VIDEO: Young Highlights Passage of Kennedy-King National Commemorative Site Act
WASHINGTON, D.C. – U.S. Senator Todd Young (R-Ind.) spoke on the Senate floor today following passage of the Kennedy-King National Commemorative Site Act, legislation led by Senators Young and Joe Donnelly (D-Ind.) in the Senate and Representatives André Carson (D-Ind.-07) and Susan W. Brooks (R-Ind.-05) in the House. This legislation commemorates the Landmark for Peace Memorial in Indianapolis and establishes the site as a part of the African American Civil Rights Network. The bill now heads to the President’s desk to be signed into law.
On April 4, Indianapolis will commemorate the 50th anniversary of Senator Robert F. Kennedy’s speech on the day Martin Luther King, Jr. was killed. His speech is credited with maintaining peace in Indianapolis while riots swept much of the nation.
Click here or the image below to watch Senator Young’s floor speech.
Remarks as prepared for delivery:
Earlier today the Senate passed the Kennedy-King National Commemorative Site Act – an effort I was pleased to lead here in the Senate alongside my colleague Senator Donnelly.
This important bill commemorates the Landmark for Peace Memorial in Indianapolis and establishes the site as a part of the African American Civil Rights Network.
This bill would not have passed without the support of both Chairman Murkowski and Ranking Member Cantwell – as well as their hardworking staffs.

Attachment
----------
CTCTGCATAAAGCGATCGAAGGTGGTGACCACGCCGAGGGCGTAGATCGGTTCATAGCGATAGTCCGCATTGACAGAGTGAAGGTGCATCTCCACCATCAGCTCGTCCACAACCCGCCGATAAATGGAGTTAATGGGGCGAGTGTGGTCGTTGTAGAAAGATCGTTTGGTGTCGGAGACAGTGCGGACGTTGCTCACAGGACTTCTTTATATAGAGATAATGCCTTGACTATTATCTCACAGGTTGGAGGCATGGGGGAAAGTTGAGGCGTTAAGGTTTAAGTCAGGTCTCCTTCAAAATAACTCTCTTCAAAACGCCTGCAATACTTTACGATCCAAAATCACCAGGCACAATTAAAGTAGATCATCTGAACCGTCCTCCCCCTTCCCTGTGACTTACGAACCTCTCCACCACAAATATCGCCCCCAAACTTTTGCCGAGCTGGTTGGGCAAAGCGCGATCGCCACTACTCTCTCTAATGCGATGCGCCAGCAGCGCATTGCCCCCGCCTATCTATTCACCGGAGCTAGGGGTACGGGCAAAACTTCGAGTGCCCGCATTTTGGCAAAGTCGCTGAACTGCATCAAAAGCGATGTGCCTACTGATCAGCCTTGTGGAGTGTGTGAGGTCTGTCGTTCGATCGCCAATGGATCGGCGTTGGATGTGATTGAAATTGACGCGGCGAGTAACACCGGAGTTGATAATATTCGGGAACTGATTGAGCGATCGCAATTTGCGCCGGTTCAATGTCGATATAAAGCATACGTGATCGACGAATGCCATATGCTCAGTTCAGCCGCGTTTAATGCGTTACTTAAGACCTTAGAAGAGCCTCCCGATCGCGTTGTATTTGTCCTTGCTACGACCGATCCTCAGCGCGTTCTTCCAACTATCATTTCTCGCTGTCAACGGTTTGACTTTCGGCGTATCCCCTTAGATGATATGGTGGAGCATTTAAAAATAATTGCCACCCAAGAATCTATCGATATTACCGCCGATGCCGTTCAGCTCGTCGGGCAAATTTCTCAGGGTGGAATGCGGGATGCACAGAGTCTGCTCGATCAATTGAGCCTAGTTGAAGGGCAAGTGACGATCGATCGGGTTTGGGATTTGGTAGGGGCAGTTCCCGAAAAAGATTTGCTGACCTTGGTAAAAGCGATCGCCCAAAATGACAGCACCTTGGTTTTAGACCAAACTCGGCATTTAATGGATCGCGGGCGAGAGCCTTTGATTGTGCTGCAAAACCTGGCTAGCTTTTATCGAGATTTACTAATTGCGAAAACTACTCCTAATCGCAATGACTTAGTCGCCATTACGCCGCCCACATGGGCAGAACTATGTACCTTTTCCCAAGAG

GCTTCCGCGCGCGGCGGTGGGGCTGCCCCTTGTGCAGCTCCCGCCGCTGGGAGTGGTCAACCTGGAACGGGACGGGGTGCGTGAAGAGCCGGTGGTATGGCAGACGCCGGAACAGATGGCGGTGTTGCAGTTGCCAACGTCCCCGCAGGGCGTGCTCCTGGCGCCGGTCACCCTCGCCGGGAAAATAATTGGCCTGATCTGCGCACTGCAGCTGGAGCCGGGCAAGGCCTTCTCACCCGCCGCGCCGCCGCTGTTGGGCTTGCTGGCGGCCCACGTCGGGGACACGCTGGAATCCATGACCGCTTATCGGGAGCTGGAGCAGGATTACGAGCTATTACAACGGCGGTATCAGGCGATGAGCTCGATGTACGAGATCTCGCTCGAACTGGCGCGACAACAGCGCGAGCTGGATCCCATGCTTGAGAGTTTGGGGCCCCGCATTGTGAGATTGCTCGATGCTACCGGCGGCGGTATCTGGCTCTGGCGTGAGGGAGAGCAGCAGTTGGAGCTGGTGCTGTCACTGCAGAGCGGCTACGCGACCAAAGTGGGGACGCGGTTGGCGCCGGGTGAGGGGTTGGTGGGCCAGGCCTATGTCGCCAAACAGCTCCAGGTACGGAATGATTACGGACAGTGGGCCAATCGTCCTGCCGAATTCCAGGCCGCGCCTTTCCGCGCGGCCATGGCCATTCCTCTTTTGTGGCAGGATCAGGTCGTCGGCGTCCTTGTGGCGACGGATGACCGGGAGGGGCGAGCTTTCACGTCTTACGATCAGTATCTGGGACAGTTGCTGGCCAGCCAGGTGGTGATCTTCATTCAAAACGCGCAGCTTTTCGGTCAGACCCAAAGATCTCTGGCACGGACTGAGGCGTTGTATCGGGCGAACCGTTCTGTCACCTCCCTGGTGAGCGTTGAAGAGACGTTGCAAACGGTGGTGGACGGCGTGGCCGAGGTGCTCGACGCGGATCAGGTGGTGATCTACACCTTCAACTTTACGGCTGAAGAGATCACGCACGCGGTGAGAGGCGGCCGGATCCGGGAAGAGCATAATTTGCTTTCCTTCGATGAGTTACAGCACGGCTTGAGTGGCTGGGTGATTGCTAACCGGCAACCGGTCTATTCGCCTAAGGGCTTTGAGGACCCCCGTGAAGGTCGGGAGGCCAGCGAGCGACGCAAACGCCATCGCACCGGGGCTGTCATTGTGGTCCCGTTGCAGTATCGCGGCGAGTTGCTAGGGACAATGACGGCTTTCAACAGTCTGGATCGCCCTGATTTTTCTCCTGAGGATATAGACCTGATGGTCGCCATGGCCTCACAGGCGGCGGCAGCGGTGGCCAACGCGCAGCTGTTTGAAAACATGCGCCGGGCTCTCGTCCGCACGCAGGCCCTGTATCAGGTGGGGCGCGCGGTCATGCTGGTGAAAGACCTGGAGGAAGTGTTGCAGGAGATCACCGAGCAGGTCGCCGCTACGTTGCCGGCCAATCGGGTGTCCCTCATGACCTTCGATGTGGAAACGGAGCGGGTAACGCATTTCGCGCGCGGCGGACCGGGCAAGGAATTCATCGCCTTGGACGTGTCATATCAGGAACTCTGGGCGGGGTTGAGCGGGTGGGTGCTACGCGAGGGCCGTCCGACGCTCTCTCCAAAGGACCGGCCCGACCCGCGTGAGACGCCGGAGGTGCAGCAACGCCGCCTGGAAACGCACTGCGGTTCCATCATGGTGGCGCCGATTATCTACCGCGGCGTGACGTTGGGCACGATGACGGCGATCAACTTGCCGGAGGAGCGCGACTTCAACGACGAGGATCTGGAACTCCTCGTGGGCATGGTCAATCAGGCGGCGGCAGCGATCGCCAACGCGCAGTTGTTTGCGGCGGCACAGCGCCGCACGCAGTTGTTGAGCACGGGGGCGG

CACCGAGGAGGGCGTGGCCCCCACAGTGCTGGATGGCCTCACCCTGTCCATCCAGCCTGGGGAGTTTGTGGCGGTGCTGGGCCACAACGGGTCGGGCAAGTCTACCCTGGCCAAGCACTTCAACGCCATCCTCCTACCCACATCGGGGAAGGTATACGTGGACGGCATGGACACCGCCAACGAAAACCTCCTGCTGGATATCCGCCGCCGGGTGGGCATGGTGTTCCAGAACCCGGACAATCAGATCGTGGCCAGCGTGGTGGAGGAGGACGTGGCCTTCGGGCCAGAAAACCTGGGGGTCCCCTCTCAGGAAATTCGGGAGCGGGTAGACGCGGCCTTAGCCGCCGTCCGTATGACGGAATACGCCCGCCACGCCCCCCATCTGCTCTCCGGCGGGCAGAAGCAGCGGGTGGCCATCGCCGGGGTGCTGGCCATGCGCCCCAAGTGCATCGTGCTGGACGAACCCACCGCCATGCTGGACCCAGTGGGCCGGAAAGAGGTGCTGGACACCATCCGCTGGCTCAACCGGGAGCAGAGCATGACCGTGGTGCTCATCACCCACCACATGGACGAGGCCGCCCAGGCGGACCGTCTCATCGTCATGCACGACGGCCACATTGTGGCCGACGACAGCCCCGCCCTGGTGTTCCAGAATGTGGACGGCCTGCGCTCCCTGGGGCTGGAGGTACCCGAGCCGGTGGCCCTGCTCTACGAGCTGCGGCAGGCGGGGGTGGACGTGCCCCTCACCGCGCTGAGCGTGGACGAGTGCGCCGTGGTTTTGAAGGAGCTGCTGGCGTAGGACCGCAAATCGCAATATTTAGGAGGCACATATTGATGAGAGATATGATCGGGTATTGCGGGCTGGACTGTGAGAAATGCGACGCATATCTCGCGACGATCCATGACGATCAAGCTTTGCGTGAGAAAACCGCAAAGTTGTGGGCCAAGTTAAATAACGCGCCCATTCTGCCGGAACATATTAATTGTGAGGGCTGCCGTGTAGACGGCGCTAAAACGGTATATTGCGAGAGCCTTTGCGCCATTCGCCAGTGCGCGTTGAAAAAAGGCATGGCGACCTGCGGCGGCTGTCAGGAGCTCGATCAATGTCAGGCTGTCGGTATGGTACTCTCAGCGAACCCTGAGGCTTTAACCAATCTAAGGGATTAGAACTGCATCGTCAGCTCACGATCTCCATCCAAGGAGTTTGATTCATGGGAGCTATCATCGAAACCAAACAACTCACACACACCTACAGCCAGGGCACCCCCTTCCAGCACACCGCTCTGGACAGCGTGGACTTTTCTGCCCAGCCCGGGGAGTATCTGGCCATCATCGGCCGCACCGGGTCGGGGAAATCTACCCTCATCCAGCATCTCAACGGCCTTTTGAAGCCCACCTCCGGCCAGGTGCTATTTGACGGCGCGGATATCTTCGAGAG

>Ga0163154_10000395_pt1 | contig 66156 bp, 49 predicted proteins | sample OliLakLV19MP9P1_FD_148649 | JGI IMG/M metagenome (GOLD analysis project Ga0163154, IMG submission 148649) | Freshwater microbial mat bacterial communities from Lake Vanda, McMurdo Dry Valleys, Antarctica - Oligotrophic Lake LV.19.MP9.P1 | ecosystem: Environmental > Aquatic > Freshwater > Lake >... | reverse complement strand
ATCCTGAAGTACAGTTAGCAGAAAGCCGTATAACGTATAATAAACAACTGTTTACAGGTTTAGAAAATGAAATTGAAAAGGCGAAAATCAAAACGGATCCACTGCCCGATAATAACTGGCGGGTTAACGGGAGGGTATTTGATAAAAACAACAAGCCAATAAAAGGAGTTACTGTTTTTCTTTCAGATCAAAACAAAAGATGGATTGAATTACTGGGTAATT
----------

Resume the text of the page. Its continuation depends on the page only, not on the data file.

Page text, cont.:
I want to extend my sincere gratitude to Representative Brooks, Senator Donnelly, and Representative Carson for working with me to pass this measure that recognizes a significant moment in Indiana’s history.
Two weeks from now, on April 4, the city of Indianapolis will commemorate the 50th anniversary of Senator Robert F. Kennedy’s timeless speech in the Circle City.
On that evening in 1968, Senator Kennedy was scheduled to be in Indianapolis for a campaign event.
As Senator Kennedy arrived in Indianapolis late that evening, he learned of the tragic death of Martin Luther King, Jr in Memphis, Tennessee.
Senator Kennedy decided to speak to the crowd of Hoosiers and inform them of the tragic news of King’s death, confirming the terrible rumors many were beginning to hear that evening.
Cities throughout America erupted in riots as they learned of Martin Luther King, Jr’s assassination.
However, in Indianapolis, Senator Kennedy spoke to the grief-stricken crowd and inspired them to replace the hatred they felt with compassion and love.
To this day, Hoosiers warmly remember Senator Kennedy’s moving speech and recognize his heartfelt words as the reason Indianapolis remained calm and peaceful while riots swept much of the nation.
I would like to close today with a quote from Senator Kennedy’s speech - powerful words which still ring true fifty years after he uttered them - words that mark Senator Kennedy’s grave in Arlington National Cemetery:
“What we need in the United States is not division? what we need in the United States is not hatred? what we need in the United States is not violence and lawlessness, but is love, and wisdom, and compassion toward one another, and a feeling of justice toward those who still suffer within our country, whether they be white or whether they be black.”
Thank you – I yield the floor.
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